Campus Feature Feb 11 2019 Jake Holt Uncategorized

P-Global leads students to Sierra Leone


The country of Sierra Leone isn’t known that well by people in the United States. Located on the westside of Africa, it is bordered by Liberia, Guinea, and the Atlantic Ocean. Sierra Leone is a land of mangrove (tropical plant) swamps, wooded hill country, upland plateau and mountains in the east. Danny Lynch (‘20) reflects on what someone told him while he was there.

“They had just held an election in April of 2018, and I went in June,” said Lynch. “I spent my time in the city of Makeni and the coordinator of my NGO ( non-governmental organization) claimed one of the only times she felt unsafe in Sierra Leone was during the election when the opposing party visited the city. People had lined the streets with rocks to throw at the van. No rocks were actually thrown but it was apparently still pretty ominous.”

Sierra Leone is predominantly a Muslim country, however around a quarter of the country is also Christian. Their national language is English, but more than 90 percent of the country’s inhabitants also speak a language called Krio. Krio is a language that was passed down through the descendants of freed slaves from Great Britain, United States and the West Indies. Community-wise , Sierra Leone seems very distanced compared to the states.

“Sierra Leone is much more communal than the United States. There is an incredibly high mortality rate, so often times neighbors act like families do here. The Sierra Leoneans are much more physical with each other than people are here. It’s pretty common to see grown men holding hands,” said Lynch.

Sierra Leone’s largest export is agricultural goods; another export the country is well-known for is its minerals. Blood diamonds, diamonds that are commonly sold to purchase weapons, were sold during the civil war that lasted from 1991 to 2002. Unfortunately today, Sierra Leone is one of the poorest countries on Earth. “Education up to the sixth grade is paid for by the government, after that it’s privately funded. As Sierra Leone is one of the poorest countries, not many people can afford to attend school after this grade. The economy isn’t great; employment is so high that for every one worker there are about eight people dependent on that one source of income,” comments Lynch.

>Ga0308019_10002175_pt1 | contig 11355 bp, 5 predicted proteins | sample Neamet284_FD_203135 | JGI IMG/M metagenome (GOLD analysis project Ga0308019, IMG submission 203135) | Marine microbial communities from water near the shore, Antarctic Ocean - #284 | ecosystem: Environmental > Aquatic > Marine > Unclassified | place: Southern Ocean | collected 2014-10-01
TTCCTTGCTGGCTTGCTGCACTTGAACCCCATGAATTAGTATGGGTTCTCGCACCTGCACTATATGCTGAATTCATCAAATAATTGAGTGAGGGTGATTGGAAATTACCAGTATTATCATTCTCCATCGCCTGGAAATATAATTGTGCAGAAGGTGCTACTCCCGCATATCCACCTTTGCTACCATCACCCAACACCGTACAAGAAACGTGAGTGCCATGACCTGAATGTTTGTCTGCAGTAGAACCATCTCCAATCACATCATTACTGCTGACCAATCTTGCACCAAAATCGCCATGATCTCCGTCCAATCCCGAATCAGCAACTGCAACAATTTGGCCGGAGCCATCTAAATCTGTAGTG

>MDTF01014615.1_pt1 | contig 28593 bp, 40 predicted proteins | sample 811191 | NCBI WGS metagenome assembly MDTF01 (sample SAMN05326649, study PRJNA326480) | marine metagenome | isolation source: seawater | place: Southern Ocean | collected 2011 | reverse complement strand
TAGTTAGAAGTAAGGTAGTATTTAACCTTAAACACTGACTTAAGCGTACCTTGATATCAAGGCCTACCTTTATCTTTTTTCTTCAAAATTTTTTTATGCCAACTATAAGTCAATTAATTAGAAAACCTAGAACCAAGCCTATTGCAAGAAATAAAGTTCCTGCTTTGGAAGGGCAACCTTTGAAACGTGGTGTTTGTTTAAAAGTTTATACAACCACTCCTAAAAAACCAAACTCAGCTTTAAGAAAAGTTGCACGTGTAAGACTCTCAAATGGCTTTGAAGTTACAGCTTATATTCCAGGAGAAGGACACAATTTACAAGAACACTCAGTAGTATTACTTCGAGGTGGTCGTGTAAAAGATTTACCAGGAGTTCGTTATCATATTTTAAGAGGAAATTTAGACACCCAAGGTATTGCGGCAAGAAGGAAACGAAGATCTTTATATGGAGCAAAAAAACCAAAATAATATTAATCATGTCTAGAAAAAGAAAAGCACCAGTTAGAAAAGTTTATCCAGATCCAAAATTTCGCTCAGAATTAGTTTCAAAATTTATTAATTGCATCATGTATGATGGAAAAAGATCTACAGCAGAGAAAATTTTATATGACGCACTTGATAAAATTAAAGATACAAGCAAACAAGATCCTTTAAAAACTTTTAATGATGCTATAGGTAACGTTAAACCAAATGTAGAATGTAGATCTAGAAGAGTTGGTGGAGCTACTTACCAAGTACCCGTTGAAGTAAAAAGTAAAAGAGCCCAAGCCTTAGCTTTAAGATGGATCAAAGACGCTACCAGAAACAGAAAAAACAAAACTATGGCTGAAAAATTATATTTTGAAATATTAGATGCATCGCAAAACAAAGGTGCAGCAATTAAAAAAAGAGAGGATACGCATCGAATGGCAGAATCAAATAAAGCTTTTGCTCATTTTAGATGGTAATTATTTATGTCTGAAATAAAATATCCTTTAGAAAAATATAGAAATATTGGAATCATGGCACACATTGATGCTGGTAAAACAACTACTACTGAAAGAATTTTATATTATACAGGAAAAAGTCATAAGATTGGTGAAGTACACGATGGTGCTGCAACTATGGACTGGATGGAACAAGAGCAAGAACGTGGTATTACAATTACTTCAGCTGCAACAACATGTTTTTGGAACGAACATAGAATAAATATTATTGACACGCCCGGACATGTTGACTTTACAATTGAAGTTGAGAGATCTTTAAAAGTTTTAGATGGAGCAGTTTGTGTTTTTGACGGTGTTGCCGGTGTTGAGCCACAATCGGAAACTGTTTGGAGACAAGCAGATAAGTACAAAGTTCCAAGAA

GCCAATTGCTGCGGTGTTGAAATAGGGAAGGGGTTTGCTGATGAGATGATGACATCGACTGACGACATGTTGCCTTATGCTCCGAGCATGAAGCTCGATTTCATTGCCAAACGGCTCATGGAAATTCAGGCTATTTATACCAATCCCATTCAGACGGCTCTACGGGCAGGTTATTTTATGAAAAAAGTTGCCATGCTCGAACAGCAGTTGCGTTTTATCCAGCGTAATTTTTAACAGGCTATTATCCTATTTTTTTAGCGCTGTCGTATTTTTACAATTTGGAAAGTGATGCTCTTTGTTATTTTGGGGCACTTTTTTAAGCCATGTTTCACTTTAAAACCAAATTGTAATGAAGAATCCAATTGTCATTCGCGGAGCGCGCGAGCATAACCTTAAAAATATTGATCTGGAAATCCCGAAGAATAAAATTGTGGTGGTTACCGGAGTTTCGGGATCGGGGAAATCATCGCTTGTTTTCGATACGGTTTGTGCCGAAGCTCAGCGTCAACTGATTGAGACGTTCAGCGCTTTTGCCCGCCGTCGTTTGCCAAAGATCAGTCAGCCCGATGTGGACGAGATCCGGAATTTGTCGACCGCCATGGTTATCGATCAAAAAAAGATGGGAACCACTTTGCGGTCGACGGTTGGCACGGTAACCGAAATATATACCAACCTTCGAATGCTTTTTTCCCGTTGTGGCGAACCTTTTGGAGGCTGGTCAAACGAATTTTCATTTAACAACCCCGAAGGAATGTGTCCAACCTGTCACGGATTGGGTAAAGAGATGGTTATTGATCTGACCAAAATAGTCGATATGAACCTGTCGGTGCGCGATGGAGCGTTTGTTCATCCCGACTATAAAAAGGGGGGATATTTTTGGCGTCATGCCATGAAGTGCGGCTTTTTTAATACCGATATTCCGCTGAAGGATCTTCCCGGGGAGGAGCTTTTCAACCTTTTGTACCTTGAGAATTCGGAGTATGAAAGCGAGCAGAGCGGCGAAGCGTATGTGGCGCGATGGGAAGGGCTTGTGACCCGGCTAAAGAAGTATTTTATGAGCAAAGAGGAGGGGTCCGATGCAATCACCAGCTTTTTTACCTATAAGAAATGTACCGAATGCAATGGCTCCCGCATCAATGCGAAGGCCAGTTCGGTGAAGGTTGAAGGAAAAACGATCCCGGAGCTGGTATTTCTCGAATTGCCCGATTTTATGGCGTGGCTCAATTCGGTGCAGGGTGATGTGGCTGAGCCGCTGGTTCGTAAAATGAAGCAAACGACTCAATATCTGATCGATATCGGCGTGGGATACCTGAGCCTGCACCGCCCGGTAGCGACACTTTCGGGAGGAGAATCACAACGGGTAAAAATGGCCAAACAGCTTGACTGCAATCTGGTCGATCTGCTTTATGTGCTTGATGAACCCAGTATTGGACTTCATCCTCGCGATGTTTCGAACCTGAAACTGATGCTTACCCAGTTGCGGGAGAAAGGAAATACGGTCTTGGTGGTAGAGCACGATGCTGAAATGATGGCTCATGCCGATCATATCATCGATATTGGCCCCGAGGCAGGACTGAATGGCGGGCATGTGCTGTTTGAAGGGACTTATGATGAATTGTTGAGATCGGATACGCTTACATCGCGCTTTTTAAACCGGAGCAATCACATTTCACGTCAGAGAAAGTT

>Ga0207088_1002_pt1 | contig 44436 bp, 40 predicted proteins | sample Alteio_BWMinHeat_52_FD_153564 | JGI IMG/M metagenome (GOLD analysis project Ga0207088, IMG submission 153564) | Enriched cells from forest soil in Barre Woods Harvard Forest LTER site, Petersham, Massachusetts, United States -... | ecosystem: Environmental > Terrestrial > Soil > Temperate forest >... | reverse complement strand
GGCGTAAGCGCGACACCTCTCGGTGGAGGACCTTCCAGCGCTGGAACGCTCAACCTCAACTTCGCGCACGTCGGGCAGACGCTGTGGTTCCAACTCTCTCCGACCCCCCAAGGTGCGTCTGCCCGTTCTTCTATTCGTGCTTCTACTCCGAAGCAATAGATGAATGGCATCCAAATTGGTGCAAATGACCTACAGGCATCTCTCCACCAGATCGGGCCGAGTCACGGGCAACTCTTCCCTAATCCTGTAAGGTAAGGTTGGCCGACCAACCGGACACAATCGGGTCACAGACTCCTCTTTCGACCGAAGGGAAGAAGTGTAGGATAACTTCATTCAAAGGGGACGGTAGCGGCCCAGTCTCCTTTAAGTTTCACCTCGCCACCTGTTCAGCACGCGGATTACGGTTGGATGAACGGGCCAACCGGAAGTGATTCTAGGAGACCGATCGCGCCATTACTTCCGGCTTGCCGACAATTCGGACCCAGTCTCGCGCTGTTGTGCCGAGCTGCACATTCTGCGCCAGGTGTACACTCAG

Since a staple food in the country is rice, it is extremely common to have rice as the base of your meal. “The cuisine is pretty spicy. They put spice in everything. They eat plenty of beans and rice. One of their staple crops is also cassava leaf, which is almost like spinach. While I was there, it was the mango and pineapple season, so I had some of the best p i n e a p p l e a n d mango of my life.”

Sierra Leone is split up into four provinces: The Northwest Province, The Eastern Province, the Northern Province, and the Southern Province. The country has also what is called the “Western Area” that is located on the coast of the Atlantic Ocean. The capital, Freetown, is in the Western Area and it is the oldest country capital in Africa. “One of the weekends we got to travel, Destiny Herbers (‘21), Jack Montgomery (‘20) and I got to spend a night in the capital city Freetown, and then the next night we spent on one of the most beautiful beaches I’ve ever been to,” said Lynch.

“The place was called Bureh Beach and we ate fresh fish caught that day right off the coast of the beach. That night we spent plenty of time around a huge bonfire and it’s now become one of my favorite memories.”

“[My favorite part was] getting to experience a culture I never imagined I would have never seen. I would definitely do this trip again, and I recommend it to anyone interested.”

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